Retief Goosen again bogeyed the 18th hole here but still won the 101st United States Open by two strokes from Mark Brooks after an 18-hole play-off. Goosen, who dramatically failed to take the title on Sunday when he had two putts to win, this time had the luxury of taking three on the last green and needed only two.
Despite a shocking miss from the previous evening, putting was the key to Goosen's victory yesterday. He came to the 18th with a three-stroke lead but his approach shot ran back down the slope in front of the green. He elected to putt the ball up onto the putting surface, getting to within 30 feet of the hole.
While Brooks came out of a greenside bunker to three feet, Goosen left his putt six feet short but then holed out for victory. Brooks then made his par for a round of 72. Goosen became the third South African to win the event, after Gary Player and Ernie Els, and earned £657,000 to Brooks's £387,000.
There was no great victory salute from the quiet yet stoic Goosen. "I had to work hard for it," he said. "It is been a long week and feels like a year." Among those celebrating last night with Goosen, who recently married an Englishwoman, was the Belgian sports psychologist Jos Vantisphout, who helped the South African forget the nightmare of Sunday and get ready for the play-off.
With the championship extended by 24 more hours in Tulsa, all those corporate types who had paid big bucks to play the course that tamed Tiger were kept outside the ropes. Goosen had not jumped out of his hotel bedroom during the night, Brooks found all his possessions in his locker, where he had hurriedly returned them once Sunday night's mayhem at the 18th green had sunk in.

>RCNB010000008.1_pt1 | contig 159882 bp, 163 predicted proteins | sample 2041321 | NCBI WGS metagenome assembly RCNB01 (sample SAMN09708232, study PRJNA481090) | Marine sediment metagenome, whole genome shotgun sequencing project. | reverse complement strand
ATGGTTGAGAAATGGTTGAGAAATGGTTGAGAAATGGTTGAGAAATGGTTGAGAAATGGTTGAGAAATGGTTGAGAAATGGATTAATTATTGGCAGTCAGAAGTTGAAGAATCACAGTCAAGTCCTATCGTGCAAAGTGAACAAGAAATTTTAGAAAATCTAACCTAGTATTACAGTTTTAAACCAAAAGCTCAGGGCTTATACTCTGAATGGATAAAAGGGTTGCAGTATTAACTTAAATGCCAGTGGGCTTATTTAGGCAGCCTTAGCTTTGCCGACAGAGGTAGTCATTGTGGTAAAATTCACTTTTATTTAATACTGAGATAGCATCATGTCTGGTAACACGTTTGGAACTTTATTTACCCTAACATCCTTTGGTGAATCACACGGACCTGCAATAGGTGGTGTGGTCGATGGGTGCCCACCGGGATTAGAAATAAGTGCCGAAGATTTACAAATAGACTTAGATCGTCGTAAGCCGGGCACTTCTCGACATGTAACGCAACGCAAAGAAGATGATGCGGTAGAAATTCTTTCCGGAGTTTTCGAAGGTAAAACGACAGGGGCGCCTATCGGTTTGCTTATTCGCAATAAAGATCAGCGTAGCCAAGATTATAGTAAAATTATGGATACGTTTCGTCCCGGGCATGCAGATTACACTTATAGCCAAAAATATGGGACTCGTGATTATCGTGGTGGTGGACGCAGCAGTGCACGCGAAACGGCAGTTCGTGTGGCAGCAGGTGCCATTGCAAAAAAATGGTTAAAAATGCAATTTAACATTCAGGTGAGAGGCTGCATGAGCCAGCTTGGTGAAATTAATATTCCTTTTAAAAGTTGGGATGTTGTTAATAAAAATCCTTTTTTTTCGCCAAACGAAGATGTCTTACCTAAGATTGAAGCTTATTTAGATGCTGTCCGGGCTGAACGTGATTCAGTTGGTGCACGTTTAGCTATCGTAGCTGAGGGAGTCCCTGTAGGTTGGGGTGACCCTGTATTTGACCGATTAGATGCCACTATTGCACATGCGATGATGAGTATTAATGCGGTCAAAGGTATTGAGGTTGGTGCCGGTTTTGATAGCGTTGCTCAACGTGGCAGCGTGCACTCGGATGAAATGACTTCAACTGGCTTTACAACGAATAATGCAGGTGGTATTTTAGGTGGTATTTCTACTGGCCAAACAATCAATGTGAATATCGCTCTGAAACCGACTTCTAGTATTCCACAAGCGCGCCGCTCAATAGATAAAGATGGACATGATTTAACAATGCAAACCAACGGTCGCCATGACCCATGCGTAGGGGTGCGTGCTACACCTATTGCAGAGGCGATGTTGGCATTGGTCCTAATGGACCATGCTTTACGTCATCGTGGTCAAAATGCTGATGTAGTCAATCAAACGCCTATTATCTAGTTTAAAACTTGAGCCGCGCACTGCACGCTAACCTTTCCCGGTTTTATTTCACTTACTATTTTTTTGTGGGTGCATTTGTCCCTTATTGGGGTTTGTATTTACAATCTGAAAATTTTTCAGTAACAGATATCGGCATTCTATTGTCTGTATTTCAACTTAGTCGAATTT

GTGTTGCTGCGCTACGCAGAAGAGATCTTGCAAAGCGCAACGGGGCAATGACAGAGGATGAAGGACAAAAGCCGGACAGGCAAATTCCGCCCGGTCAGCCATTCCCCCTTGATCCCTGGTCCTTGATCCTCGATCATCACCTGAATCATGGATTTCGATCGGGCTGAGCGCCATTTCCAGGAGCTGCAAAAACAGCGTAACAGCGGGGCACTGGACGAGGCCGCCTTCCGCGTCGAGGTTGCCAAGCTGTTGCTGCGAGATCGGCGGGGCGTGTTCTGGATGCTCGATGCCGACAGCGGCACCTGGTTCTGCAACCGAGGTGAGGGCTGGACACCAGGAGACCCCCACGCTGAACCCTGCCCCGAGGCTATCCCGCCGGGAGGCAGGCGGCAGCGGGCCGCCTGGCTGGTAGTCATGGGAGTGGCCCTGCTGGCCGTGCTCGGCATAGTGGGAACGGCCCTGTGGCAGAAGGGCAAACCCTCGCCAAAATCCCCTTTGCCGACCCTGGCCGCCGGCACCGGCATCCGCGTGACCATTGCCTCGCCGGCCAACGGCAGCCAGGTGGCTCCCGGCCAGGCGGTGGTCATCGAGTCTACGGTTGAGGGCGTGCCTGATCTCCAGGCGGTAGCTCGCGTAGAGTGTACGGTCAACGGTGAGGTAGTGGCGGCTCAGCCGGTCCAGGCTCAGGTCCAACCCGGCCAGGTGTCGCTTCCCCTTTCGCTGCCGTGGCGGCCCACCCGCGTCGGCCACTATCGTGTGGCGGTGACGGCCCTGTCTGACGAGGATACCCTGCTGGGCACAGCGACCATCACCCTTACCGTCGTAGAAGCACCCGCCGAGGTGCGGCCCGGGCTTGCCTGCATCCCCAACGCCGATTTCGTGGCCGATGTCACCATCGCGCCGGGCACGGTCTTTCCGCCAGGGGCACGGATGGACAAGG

It was the putts that did not sink. First Brooks left his seven-footer fractionally short. Then Stewart Cink completely missed the hole from less than two feet to lose any chance of being in a possible play-off that came a reality when Goosen missed his own two-footer for the title. There have been other tiny putts missed to lose a major, but perhaps never such a sequence of shocking three-putts, each worse than the last.
The unheralded pair of Goosen and Brooks, ranked 44th and 195th in the world respectively, had no time to castigate themselves. Goosen, the 32-year-old from Johannesburg, has won four times in Europe but had never previously been in the top-10 in a major.
The 40-year-old Brooks, from Texas, had not won since claiming, in similarly inauspicious circumstances, the USPGA title in 1996. That was the last major Woods did not play in for the simply reason that he had not yet turned professional. As if the 18th of Sunday had never happened, Goosen continued to putt as beautifully as he had done for the first 71 holes.
He required only 12 putts for the first 10 holes. He almost holed out from a bunker at the first and wore Brooks out with the number of times he got up and down. In addition, he holed from five feet at the sixth, 18 feet at the ninth and 15 feet at the 10th for birdies.
Brooks, who had taken the lead briefly with a birdie at the third, dropped shots at the ninth and the 10th, having driven into the trees and the rough respectively, to fall five behind. The next six holes were halved until the 17th, when there was a two-stroke swing. Goosen for once failing to get up and down from off the green and Brooks, who had missed birdie chances at the previous two holes, making a 12-footer. "It was one of those weird days," Brooks said. "I got punished severely when I went in the rough and never had a shot out."Reuse content